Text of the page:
The impact of future carbon dioxide (CO2) regulation is a significant risk in long-term utility resource planning. Improper accounting for this risk when evaluating resources may result in poor resource decisions and higher costs for the region’s ratepayers. This study is an examination of the rate of avoided CO2 emissions over time under different water and CO2 price conditions.
In comparison to the opportunity to purchase a similar resource on the market, a resource that avoids CO2 emissions, such as conservation, mitigates risk. The opportunity for risk mitigation depends on what the next available megawatt of generating resource is available and how much CO2 it emits. The marginal resource is the least variable cost resource available and needed to meet the next megawatt of load.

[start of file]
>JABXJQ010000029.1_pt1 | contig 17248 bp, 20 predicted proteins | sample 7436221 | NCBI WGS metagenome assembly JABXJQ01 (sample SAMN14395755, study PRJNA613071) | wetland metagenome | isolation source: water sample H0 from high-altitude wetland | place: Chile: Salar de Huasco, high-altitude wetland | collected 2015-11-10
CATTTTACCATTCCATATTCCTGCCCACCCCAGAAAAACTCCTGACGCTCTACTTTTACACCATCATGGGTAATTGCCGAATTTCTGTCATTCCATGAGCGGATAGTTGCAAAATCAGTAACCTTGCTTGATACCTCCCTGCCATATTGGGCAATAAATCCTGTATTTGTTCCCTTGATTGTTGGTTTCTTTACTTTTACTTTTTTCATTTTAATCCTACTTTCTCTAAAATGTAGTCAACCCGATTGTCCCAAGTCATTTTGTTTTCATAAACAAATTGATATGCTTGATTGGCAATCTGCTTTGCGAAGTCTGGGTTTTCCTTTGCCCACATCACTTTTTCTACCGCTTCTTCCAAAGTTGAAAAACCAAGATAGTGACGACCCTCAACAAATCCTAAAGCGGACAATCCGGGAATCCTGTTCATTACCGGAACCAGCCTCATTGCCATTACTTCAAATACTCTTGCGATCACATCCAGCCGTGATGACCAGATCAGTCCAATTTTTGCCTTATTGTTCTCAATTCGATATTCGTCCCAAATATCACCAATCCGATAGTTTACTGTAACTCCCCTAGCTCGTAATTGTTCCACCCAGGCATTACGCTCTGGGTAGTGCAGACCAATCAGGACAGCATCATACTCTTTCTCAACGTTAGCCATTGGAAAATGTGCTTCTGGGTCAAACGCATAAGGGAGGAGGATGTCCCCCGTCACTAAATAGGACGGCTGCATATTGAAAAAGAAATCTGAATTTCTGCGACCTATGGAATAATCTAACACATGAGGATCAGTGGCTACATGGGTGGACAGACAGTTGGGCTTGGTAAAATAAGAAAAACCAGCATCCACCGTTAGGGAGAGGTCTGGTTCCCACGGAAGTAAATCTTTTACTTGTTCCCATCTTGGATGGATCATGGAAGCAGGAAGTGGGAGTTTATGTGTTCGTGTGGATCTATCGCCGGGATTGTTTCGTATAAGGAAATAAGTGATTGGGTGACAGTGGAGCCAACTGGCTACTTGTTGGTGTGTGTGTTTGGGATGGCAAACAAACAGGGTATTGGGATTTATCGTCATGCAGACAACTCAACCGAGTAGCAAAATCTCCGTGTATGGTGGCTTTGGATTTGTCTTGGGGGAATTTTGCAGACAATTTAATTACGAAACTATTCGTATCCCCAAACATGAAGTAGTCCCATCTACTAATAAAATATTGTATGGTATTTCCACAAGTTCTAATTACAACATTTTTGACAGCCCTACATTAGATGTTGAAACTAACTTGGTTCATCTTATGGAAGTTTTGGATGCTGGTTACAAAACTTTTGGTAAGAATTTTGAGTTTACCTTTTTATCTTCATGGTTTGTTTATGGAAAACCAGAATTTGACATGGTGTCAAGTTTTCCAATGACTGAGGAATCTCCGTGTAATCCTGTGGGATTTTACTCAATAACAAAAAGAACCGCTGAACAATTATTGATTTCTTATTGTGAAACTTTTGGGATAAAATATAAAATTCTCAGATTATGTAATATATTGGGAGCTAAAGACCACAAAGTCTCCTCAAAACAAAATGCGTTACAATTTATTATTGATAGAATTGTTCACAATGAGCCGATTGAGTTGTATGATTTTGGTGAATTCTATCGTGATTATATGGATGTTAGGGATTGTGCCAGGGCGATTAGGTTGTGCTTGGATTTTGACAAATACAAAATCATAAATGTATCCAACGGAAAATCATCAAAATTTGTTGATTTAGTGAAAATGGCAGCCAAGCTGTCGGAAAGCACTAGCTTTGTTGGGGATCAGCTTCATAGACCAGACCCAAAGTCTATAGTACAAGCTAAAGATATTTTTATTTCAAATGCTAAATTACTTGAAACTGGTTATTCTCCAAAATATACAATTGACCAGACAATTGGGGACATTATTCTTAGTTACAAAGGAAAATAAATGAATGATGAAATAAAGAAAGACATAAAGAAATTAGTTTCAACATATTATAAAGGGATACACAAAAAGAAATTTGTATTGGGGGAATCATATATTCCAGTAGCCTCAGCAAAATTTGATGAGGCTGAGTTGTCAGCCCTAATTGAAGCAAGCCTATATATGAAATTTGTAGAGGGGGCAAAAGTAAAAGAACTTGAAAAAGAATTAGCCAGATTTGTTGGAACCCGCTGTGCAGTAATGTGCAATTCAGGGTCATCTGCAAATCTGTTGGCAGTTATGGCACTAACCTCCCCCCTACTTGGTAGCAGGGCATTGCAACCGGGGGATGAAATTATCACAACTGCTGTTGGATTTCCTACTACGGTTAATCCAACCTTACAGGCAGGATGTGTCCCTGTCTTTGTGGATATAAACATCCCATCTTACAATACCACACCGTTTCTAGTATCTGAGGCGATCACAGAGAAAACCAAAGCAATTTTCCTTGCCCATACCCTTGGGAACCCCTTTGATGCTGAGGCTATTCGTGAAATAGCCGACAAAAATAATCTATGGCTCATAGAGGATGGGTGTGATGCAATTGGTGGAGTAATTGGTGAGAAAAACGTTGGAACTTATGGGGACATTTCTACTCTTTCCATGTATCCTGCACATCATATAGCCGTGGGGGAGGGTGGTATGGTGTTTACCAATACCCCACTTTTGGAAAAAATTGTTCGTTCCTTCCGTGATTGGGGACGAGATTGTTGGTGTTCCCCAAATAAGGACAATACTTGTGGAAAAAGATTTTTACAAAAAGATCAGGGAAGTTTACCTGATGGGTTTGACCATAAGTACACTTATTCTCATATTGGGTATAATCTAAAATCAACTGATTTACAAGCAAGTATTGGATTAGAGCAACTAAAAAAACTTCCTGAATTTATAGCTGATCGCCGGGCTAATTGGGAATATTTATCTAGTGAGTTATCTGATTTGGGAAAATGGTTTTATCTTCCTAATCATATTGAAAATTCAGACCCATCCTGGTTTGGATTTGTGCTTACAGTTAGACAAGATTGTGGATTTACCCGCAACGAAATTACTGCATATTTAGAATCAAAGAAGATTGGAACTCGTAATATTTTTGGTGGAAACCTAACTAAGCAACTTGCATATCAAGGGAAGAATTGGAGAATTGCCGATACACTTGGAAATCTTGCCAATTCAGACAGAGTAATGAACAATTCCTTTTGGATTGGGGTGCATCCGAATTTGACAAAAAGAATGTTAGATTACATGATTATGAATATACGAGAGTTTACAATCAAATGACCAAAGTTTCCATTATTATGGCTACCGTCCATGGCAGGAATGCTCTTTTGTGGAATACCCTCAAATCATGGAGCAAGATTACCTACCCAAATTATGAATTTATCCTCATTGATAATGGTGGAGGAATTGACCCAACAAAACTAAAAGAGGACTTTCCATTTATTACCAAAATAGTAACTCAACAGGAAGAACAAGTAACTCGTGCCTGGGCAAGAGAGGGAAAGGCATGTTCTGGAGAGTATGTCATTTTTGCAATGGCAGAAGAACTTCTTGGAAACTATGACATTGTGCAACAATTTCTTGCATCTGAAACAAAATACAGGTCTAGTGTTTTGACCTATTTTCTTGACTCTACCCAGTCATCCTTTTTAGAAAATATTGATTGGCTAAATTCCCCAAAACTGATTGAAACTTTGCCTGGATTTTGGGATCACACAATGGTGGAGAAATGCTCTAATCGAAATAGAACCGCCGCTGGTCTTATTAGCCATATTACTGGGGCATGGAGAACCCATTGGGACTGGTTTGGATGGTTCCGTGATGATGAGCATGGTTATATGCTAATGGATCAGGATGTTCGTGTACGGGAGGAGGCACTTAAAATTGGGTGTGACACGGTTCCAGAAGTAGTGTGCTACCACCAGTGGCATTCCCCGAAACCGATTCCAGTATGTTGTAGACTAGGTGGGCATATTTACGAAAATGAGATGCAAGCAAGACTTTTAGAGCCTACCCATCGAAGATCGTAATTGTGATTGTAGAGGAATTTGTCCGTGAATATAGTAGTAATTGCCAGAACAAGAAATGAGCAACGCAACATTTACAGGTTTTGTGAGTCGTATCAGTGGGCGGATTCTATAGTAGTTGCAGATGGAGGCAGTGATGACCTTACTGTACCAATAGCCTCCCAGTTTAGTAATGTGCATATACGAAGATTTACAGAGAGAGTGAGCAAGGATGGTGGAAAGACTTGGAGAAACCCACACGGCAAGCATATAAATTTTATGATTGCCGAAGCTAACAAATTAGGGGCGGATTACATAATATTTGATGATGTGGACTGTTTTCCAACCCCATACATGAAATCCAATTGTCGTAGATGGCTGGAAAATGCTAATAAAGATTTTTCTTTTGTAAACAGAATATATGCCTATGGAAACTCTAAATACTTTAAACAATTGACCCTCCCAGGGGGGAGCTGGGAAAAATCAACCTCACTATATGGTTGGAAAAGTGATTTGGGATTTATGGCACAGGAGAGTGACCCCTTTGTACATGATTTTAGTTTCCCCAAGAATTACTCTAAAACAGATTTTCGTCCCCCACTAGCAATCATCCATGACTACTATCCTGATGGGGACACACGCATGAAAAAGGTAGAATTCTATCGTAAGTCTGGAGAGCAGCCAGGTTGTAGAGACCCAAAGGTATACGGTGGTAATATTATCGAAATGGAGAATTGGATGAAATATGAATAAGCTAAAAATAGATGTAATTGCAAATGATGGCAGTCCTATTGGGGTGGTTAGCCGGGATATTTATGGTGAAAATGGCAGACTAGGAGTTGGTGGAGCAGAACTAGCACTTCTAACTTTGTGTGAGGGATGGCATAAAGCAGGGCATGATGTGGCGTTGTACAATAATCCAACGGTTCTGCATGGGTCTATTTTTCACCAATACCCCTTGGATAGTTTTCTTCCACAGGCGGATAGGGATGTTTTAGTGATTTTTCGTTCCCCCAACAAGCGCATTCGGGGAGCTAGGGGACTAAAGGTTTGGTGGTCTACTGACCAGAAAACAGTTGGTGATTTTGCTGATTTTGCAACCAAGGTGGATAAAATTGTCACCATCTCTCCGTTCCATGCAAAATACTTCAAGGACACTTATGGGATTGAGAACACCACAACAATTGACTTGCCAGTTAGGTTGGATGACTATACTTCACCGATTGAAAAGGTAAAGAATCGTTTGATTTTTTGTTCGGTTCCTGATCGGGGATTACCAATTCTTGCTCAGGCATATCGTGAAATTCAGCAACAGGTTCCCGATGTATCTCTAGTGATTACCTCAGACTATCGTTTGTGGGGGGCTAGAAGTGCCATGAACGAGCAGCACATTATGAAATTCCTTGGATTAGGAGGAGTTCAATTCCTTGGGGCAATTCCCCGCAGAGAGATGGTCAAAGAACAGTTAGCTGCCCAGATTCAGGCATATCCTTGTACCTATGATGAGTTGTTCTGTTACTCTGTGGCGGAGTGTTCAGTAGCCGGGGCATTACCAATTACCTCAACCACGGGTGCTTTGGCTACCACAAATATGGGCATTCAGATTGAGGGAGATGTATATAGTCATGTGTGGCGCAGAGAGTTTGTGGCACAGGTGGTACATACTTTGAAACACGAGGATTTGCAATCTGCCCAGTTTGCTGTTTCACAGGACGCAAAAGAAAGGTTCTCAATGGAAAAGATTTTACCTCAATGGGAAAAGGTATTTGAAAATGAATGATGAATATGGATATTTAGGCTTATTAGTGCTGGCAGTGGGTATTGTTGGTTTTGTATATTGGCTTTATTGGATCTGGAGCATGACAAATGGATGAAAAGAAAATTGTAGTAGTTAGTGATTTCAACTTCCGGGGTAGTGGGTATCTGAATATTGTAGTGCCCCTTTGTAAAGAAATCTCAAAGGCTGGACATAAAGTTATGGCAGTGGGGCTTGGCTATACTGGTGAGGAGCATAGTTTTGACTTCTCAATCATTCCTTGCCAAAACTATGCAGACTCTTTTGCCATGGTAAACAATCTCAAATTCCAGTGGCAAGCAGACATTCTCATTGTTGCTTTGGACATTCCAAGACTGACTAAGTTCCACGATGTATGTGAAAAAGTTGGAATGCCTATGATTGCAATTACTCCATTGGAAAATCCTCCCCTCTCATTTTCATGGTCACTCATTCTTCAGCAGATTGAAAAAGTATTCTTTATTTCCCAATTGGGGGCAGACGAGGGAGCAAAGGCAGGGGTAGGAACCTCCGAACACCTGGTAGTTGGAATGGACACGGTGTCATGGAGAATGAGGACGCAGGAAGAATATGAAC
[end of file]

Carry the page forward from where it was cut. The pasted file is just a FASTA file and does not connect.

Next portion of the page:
In the Northwest, the average CO2 production rate from all electricity generation is low in comparison to other parts of the Western Electric Coordinating Council region (WECC). This is because there are vast hydroelectric and wind generation resources in the Pacific Northwest. These resources have low operating costs, no CO2 emissions, and dispatch before coal-fired or natural gas-fired generating units. However, since the next megawatt of generation avoided would be available from the marginal unit, not an average of all the units online, the emissions of the marginal unit would best represent the avoided carbon risk of serving the last unit of load.